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Audi’s R8 e-tron electric supercar might not be dead after all

Audi first unveiled an electric supercar concept more than three years ago at the 2009 Frankfurt Auto Show. A more production-ready electric R8, called the R8 e-tron then appeared at the 2010 running of the 24 Hours of Le Mans. So we all sat back and waited for this upcoming electric supercar, all the while being shown a variety of new concepts which Audi also promised to be putting their e-tron technology into. But then word came out a few weeks ago that Audi was putting the whole project on hold, pending review. As Fourtitude (spelling is intentional) reports, this status for the R8 e-tron came about for a variety of reasons, but a lack of any meaningful advancement in battery technology at the consumer level since the original concept debuted being the primary one.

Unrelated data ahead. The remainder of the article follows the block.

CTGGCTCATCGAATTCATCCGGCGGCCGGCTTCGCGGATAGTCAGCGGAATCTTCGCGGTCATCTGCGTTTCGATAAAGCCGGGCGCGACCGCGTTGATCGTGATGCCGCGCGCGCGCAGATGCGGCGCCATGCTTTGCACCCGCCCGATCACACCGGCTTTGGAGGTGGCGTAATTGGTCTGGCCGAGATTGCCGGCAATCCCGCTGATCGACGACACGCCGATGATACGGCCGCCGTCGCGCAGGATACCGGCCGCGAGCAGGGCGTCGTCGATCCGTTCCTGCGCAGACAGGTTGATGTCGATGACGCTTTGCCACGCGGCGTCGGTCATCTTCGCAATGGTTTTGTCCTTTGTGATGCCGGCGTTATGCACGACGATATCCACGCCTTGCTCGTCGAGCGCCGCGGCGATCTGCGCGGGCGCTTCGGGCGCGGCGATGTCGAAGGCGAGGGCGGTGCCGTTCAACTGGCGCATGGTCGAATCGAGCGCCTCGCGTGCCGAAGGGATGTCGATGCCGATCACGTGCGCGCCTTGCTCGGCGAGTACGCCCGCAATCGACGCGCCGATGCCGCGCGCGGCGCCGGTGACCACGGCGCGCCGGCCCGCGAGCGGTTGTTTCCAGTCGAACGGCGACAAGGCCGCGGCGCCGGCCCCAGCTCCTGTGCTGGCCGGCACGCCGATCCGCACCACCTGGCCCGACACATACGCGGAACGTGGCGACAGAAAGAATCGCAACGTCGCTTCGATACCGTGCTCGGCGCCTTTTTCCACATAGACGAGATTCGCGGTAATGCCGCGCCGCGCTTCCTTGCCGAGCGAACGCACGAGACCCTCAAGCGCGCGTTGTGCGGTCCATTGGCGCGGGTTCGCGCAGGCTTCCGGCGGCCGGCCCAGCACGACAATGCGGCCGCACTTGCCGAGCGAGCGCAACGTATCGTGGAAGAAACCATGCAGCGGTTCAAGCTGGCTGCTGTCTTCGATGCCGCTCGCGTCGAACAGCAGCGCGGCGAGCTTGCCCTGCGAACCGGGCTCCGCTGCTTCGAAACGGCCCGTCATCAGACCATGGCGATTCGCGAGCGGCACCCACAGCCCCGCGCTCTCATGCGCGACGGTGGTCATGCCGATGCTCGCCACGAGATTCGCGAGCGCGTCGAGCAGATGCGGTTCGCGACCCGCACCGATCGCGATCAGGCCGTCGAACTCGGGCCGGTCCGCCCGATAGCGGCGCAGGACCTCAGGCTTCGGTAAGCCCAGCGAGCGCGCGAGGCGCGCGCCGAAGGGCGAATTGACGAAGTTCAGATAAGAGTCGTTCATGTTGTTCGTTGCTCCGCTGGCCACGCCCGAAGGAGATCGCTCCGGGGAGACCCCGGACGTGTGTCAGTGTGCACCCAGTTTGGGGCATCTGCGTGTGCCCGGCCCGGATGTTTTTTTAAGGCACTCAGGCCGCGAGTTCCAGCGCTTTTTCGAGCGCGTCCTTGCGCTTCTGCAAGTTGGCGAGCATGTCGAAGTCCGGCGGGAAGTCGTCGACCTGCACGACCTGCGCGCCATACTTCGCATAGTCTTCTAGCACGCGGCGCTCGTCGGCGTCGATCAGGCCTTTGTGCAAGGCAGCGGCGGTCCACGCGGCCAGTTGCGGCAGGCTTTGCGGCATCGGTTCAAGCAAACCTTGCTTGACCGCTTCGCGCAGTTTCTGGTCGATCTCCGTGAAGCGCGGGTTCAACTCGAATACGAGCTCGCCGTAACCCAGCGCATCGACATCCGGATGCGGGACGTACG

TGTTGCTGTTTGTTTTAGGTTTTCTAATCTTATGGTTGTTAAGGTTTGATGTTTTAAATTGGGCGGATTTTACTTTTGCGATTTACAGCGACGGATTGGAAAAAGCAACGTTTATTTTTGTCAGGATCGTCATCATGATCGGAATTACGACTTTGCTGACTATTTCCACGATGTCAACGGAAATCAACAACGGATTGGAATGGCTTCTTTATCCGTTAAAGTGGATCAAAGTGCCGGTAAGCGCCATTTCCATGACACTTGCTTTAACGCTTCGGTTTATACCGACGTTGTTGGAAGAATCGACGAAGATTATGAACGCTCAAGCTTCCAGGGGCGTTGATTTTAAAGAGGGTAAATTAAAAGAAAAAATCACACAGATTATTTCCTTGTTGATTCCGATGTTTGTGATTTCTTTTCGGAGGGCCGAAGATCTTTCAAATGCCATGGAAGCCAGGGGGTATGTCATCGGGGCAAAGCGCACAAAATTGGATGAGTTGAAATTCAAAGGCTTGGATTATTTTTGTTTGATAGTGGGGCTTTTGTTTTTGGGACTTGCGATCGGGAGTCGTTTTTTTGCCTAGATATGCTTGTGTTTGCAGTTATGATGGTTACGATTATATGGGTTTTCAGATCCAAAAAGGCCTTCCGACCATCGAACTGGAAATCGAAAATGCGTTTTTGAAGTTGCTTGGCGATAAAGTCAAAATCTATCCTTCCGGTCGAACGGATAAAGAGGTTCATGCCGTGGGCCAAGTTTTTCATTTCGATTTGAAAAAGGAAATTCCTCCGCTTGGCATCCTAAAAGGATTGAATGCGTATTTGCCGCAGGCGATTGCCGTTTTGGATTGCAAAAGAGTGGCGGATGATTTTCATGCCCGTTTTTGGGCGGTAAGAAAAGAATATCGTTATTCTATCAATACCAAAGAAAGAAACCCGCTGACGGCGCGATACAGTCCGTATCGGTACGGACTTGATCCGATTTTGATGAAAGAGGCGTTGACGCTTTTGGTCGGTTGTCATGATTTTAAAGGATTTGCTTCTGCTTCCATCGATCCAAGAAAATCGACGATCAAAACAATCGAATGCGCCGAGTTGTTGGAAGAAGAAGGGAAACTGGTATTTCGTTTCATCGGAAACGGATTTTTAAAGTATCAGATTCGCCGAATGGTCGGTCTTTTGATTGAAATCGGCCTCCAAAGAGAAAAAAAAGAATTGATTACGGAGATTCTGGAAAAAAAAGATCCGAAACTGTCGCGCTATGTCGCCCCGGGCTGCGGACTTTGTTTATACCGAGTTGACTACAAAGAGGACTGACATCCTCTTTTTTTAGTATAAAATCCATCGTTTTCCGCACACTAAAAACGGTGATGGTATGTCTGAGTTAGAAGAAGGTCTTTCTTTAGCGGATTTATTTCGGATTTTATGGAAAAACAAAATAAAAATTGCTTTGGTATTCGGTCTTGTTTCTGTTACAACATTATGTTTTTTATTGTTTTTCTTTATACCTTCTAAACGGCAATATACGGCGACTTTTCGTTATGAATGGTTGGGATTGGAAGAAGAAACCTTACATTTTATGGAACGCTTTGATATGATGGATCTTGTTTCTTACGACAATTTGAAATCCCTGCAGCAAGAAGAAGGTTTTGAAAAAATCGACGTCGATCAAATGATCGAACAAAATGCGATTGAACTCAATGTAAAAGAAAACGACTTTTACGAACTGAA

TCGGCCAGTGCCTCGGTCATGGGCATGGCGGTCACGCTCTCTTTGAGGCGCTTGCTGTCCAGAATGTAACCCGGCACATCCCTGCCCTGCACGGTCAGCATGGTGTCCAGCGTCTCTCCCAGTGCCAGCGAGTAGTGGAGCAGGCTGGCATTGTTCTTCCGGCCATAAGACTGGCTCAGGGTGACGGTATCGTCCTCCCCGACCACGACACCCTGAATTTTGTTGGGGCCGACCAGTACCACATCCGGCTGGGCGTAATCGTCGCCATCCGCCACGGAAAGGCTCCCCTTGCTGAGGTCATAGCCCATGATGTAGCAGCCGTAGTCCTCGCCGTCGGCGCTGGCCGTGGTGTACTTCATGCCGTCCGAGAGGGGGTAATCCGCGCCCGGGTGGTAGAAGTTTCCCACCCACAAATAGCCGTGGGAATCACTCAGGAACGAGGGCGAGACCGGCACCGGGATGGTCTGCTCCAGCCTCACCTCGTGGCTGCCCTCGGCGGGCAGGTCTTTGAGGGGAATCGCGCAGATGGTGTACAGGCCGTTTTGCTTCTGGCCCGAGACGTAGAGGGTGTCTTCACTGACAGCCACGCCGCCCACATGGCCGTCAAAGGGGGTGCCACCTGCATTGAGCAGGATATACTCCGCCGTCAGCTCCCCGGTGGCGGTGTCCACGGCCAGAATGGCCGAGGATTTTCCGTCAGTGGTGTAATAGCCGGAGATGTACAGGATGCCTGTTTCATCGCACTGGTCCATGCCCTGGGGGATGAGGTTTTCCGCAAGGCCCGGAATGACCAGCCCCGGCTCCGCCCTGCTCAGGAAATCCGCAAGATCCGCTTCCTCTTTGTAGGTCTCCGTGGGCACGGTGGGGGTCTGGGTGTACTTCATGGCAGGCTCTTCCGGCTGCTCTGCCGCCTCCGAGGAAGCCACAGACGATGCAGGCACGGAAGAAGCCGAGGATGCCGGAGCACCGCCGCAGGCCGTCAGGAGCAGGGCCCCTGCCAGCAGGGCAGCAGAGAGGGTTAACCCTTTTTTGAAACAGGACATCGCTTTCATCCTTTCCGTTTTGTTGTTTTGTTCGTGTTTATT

But now, word is that Audi will continue to work on the car as a technological showcase, even if a full-fledged production run never materializes. The prototype, in its current form is powered by a pair of electric motors, which produce a combined 376 horsepower and 606lb-ft of torque. Because these motors operate independently, power can be metered out according to levels of grip, and this works much the same way as a torque vectoring differential on a regular car. Audi even found a way to make the battery load-bearing and incorporate it into the car’s structure. This reduces weight, and the R8 e-tron doesn’t carry as much extra weight the way other converted electrics do. This also keeps the center of gravity low as well, and the fact that the prototype set the electric car lap record at the Nurburgring should tell you that Audi executed this feat of engineering properly.

So although you won’t be able to buy an R8 e-tron in the immediate future, as was previously promised, the car will continue to evolve. A small production run along the lines of the R8’s platform-mate, the Lamborghini Sesto Elemento, isn’t entirely out of the question. But it is more likely that Audi is going to wait until battery technology reaches a level they feel is appropriate for an electric supercar.